Use a password checker to verify the strength of your password. The URL for Microsoft's password checker is

Password Storage

The following storage practices should be avoided.

  • keeping a written list of passwords in a phone book, laptop bag, desk drawer, under keyboard, under your calendar, in the freezer, or taped to the bottom of your laptop
  • saving passwords in an unencrypted/unprotected file on your laptop or PDA
  • saving passwords in a file titled "Passwords"
  • saving passwords on your phone (our in-house team was able to decipher a simple 4-digit weak password on a smartphone in just 15 minutes)

An encrypted flash drive is a secure password storage option many people use. There are also many password management services and applications available for a small monthly fee or for free.

Issues to keep in mind as you consider password management tools are whether the product includes a password generator tool, whether the product works across multiple browsers and syncs across multiple PCs, and whether passwords are accessible through the Internet/smartphones.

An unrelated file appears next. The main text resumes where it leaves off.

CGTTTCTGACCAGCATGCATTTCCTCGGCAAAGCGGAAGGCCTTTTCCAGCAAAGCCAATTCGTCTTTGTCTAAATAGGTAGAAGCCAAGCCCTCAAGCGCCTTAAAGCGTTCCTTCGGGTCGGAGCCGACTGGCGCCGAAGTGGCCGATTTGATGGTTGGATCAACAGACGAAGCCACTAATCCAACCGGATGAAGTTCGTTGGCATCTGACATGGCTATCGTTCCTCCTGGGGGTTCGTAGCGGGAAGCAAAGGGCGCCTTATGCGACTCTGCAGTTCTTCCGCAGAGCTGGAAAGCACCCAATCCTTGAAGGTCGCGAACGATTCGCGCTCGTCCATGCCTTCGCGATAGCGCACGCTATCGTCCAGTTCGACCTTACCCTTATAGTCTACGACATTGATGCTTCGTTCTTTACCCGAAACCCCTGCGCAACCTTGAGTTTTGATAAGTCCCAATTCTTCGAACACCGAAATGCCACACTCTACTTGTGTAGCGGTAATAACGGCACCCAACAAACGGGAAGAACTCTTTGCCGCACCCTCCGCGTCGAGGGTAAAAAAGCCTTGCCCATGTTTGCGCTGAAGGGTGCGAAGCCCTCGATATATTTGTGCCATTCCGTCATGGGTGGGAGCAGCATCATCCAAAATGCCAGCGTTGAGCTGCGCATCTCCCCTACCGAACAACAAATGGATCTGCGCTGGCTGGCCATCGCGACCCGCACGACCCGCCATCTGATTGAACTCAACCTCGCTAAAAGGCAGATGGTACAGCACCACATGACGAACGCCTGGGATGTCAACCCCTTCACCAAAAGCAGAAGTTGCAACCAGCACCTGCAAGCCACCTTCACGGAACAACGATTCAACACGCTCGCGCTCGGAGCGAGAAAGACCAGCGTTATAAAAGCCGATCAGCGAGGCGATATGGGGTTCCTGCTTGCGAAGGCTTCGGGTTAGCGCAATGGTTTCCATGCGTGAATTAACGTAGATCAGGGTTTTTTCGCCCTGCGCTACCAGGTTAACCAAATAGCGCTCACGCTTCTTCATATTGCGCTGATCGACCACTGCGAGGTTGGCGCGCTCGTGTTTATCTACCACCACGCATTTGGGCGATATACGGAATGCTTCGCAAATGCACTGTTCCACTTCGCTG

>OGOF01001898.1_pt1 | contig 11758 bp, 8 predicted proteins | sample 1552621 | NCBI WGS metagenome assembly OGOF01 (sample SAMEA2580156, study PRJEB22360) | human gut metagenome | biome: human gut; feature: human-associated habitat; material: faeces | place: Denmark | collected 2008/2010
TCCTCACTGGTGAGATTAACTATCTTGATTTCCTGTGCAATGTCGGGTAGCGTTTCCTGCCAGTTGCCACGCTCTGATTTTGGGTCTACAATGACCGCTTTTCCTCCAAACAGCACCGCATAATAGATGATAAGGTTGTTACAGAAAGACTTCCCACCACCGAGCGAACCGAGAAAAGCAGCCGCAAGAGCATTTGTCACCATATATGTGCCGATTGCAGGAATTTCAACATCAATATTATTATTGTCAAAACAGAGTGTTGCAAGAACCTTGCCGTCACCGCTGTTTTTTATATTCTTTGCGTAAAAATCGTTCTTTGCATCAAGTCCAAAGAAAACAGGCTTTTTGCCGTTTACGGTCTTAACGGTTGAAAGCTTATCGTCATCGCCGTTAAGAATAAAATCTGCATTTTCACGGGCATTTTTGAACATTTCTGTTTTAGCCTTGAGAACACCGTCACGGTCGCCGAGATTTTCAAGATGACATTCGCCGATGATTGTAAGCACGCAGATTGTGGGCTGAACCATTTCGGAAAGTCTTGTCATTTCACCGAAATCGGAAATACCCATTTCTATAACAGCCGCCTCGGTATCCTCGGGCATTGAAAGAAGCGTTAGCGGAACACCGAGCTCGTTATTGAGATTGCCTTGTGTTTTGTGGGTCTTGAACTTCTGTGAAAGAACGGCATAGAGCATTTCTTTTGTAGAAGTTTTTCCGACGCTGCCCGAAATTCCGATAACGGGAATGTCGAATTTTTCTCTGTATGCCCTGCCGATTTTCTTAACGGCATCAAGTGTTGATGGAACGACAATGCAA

USA's Director of Computer Forensics, Jesus F. Peña, CCFT-Advanced, says, "On the corporate front, strong password policies are key to protecting company assets. These password policies should be deployed and enforced by the network operating systems, and weak credentials should be impossible for a user to register. Password strength policies are core audit points in any IT vulnerability assessment." Peña has provided computer forensic services and support to such federal agencies as the Federal Trade Commission and the Federal Bureau of Investigation. He has also served as an expert witness in the areas of computer forensics, firewall forensics, and LAN/WAN security in various jurisdictions.

On the personal front, the increase in identify theft and fraud over the past decade makes strong passwords just good common sense, like locking the doors when you leave the house. Secure password management is the electronic equivalent of not leaving your key under the mat.

Strong passwords are just good common sense, like locking the doors when you leave the house. Secure password management is the electronic equivalent of not leaving your key under the mat.